27 November 2019

Brevetoxins: Looks colourful but it is harmful

Natural toxin:

Brevetoxins is a polyether neurotoxin produced by Karenia brevis.

Toxic dinoflagellate Karenia brevis (K. brevis), a species of phytoplankton produces lipid-soluble polyether neurotoxins known as brevetoxins. Karenia brevis produces at least nine brevetoxins, grouped according to their backbone structures (types A and B). Brevetoxins can be found in red tides (HABs) which are caused by toxic dinoflagellate Karenia brevis, during a red tide event, toxins are concentrated in seawater droplets that turn into aerosols 6. The red tides can occur worldwide in favourable conditions but for the past 20 years the west coast of Florida has faced these blooms on a near-annual basis 2.

Offhore winds can carry aerosolized brevetoxins towards onshore 1. Humans can be exposed either through eating a contaminated shellfish or through inhaling aerosolized brevetoxins 5. A concentration of brevetoxins in the aerosols ranging from <0.5 to 108 ng/m3 have been measured during an active red tide blooms period. People with asthma appear to be more vulnerable to aerosolized particles 3. They are also neurotoxic and a respiratory-tract irritant causing membrane depolarization.

Fish killing by brevetoxins up to 100 tons of fish per day have been estimated during an active blooms period. A value of 2.5 × 106 cells/l is the typical concentration causing fish mortality 7.

Like other marine algae, K. brevis which produces brevetoxins also requires nutrients to grow. The sources of these nutrients are not fully understood yet, but they are thought to be originate both naturally and anthropogenically 4.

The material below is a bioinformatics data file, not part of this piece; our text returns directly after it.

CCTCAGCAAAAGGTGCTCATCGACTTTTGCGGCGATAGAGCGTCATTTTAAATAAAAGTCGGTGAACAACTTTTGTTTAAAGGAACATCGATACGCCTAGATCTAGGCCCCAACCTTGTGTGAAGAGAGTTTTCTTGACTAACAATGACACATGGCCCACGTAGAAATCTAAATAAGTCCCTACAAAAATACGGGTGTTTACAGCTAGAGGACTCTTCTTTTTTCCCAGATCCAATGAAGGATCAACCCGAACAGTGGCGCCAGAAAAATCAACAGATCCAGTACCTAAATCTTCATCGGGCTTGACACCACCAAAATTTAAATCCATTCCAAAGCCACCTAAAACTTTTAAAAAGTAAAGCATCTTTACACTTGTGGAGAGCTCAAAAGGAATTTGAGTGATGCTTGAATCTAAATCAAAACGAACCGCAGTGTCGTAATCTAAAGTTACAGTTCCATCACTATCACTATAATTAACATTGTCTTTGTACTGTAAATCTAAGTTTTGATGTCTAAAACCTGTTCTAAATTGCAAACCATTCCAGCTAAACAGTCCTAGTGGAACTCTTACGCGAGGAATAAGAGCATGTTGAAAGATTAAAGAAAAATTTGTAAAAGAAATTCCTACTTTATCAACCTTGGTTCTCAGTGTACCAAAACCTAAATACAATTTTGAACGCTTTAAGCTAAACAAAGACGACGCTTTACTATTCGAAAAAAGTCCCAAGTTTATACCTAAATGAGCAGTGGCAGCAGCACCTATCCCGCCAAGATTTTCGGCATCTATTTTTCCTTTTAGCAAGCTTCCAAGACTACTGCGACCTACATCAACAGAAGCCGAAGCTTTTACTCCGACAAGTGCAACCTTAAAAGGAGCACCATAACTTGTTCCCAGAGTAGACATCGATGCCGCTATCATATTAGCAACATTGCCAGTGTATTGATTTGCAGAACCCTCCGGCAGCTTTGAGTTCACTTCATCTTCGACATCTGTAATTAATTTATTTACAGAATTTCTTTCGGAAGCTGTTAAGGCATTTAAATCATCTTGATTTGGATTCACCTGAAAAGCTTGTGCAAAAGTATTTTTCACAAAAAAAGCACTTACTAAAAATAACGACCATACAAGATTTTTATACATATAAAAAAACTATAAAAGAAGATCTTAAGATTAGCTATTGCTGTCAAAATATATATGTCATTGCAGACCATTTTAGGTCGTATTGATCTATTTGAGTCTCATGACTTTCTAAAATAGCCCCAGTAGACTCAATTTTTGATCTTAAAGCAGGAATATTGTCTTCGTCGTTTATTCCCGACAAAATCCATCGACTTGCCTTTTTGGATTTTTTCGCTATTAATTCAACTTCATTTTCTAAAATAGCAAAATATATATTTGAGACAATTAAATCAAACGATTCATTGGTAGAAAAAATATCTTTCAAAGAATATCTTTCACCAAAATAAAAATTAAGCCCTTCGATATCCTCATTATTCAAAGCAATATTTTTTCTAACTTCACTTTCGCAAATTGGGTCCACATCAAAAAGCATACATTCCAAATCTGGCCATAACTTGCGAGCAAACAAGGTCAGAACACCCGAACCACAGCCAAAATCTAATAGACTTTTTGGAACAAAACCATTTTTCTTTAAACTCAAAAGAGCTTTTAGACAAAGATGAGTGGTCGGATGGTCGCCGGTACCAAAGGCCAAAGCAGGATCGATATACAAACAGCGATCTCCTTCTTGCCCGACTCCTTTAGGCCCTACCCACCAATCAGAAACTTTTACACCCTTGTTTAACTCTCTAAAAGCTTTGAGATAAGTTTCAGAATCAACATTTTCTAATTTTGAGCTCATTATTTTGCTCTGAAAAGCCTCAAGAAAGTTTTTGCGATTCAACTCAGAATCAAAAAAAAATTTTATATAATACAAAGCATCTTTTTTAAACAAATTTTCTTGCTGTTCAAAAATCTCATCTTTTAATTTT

Figure 1. Backbone structures of Brevetoxins; (a) Brevetoxins A (b) Brevetoxins B


CAS No: Brevetoxins A: 98112-41-5, Brevetoxins B: 79580-28-2


Brevetoxins A: CC1CC2C(CC(=O)O2)OC3CC4C(CC(C5C(O4)CC=CCC6C(O5)CC=CC7C(O6)CCCC8C(O7)(CC9C(O8)CC2C(O9)C(CC(O2)CC(=C)C=O)O)C)C)OC3(C1)C

Brevetoxins B:



Result: Don’t dare to go near


[1] Abraham, W. M., Bourdelais, A. J., Ahmed, A., Serebriakov, I., & Baden, D. G. (2005). Effects of inhaled brevetoxins in allergic airways: Toxin-allergen interactions and pharmacologic intervention. Environmental Health Perspectives, 113(5), 632–637. https://doi.org/10.1289/ehp.7498

[2] Alcock, F. (2007). An Assessment of Florida red tide: Causes, Consequences and Management Strategies. Marine Policy, (August), 46.

[3] Fleming L.E., B. Kirkpatrick, L.C. Backer, J.A. Bean, A. Wanner, A. Reich, D. Dalpra, J. Zaias, Y.S. Cheng, R. Pierce, J. Naar , W.M. Abraham, and D.G. Baden. 2007.
Aerosolized red-tide toxins (brevetoxins) and asthma. Chest 131(1):187-194

[4] Hogland, P., Jin, D., Beet, A., Kirkpatrick, B., Reich, A., Ullman, S., Fleming L.E., Kirkpatrick, G., (2014). The human health effects of Florida red tide (FRT) blooms: an expanded analysis. Environ Int. 2014 Jul;68:144-53. doi: 10.1016/j.envint.2014.03.016. Epub 2014 Apr 14.

[5] Kirkpatrick, B., Fleming, L. E., Backer, L. C., Bean, J. A., Tamer, R., Kirkpatrick, G., … Baden, D. G. (2006). HARMFUL emergency room respiratory diagnoses admissions. Water, 5(5), 526–533. https://doi.org/10.1016/j.hal.2005.09.004.Environmental

[6] Landsberg JH. The effects of harmful algal blooms on aquatic organisms. Rev. Fish. Sci. 2002;10:113–390.

[7] Quick, JA.; Henderson, GE. Effects of Gynmodinium breve red tides on fishes and birds: a preliminary report on behavior, anatomy, hematology and histopathology. In: Ambroski, RL.; Hood, MA.; Miller, RR., editors. Proceedings of the Gulf regional symposium on diseases of aquatic animals. Louisiana State University; Louisiana Sea Grant: 1974. p. 85-113.



Brevetoxins structure: https://pubchem.ncbi.nlm.nih.gov/compound/Brevetoxin

Karenia brevis and red tides: https://www.google.com/